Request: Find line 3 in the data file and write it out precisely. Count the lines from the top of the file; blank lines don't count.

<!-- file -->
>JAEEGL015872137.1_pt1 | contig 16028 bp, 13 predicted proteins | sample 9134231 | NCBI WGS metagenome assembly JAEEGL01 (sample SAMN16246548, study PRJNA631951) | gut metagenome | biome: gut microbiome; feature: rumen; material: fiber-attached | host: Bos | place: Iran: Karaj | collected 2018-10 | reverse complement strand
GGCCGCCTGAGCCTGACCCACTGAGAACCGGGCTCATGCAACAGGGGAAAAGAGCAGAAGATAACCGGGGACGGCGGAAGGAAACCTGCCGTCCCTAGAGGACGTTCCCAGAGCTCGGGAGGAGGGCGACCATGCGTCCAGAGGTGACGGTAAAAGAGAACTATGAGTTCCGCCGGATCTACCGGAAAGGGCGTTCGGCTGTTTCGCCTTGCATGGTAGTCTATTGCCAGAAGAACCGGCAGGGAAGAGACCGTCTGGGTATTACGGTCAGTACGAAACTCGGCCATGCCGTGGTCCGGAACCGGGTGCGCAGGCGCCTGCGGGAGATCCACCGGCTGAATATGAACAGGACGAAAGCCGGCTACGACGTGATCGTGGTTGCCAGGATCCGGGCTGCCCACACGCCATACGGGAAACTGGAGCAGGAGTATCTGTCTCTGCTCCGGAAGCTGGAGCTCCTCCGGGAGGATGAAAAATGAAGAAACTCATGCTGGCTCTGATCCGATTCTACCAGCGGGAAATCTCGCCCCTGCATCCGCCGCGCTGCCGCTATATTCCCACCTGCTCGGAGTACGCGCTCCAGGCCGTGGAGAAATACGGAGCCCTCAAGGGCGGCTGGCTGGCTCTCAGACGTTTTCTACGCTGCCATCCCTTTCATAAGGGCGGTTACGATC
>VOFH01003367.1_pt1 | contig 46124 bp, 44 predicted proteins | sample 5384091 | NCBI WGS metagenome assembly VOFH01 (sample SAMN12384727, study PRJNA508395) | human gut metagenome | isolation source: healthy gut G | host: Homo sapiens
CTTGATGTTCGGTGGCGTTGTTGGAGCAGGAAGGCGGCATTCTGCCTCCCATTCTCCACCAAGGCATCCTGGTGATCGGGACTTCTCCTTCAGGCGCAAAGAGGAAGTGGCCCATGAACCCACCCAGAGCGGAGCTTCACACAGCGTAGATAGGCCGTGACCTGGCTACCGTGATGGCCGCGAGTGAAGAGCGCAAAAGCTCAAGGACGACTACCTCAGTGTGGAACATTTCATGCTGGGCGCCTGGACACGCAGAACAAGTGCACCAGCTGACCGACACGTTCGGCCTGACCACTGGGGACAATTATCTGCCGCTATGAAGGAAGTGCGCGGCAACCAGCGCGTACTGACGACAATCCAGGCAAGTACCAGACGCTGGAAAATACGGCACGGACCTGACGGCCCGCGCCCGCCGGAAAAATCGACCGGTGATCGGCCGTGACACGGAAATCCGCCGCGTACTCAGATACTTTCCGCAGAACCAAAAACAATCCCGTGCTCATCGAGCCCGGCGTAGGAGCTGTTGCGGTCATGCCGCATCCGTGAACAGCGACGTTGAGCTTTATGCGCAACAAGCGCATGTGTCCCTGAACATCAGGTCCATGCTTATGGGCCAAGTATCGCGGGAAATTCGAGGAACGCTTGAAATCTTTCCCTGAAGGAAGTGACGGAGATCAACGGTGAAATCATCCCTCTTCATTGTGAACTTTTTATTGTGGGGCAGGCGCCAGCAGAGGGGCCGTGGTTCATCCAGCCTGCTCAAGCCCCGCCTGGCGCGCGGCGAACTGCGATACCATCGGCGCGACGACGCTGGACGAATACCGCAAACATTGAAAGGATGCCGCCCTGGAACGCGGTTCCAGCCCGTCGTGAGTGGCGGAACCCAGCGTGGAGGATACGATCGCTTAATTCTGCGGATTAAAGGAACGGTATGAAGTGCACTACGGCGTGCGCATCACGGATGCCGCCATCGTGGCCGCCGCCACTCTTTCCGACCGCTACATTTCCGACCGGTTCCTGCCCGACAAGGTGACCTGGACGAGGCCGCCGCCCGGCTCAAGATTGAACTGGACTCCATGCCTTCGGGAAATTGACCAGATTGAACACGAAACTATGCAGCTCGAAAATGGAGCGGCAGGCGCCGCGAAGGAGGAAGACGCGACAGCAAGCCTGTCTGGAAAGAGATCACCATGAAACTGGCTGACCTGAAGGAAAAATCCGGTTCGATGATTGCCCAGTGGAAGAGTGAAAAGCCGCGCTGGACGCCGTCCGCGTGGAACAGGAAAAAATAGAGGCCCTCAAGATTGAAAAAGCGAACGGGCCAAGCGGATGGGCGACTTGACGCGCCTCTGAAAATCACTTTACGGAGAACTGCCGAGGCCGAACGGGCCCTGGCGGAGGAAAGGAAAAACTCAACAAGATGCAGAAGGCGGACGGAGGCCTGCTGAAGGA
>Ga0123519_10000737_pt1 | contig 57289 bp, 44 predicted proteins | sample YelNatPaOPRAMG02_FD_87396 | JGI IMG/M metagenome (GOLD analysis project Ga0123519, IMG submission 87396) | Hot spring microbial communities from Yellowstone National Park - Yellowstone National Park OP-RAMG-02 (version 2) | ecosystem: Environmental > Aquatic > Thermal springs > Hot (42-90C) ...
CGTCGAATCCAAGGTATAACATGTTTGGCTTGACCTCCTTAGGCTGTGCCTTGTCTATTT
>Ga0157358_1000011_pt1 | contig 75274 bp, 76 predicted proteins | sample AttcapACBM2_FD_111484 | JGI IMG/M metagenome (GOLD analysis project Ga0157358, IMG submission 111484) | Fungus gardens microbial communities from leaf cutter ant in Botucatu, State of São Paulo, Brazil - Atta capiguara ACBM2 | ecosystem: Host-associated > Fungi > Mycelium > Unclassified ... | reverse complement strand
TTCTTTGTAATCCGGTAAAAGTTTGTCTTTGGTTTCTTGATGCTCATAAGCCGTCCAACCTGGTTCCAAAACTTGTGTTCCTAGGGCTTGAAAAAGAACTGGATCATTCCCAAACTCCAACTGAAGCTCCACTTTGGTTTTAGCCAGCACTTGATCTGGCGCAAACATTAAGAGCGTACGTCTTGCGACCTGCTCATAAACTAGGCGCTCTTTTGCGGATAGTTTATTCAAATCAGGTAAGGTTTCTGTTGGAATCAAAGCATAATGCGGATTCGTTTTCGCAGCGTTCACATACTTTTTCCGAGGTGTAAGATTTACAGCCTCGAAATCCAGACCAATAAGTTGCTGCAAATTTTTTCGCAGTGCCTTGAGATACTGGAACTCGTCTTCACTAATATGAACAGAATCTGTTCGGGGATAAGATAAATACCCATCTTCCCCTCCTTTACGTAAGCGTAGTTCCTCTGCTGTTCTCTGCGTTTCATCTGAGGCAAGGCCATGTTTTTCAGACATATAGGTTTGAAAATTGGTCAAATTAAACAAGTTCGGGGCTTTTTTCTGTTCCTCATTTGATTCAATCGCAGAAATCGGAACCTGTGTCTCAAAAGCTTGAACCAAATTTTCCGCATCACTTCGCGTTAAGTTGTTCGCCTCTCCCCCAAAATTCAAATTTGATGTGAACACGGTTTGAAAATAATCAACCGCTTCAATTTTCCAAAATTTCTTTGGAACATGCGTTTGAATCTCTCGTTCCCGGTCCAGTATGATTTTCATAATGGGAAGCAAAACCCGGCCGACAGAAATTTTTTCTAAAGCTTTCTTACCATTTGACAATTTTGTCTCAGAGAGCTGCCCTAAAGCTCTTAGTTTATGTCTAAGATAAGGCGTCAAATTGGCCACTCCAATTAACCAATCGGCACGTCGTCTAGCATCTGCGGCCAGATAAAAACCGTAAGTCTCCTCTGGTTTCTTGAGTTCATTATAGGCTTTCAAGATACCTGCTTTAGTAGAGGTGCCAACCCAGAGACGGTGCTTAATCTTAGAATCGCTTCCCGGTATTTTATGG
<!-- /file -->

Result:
>VOFH01003367.1_pt1 | contig 46124 bp, 44 predicted proteins | sample 5384091 | NCBI WGS metagenome assembly VOFH01 (sample SAMN12384727, study PRJNA508395) | human gut metagenome | isolation source: healthy gut G | host: Homo sapiens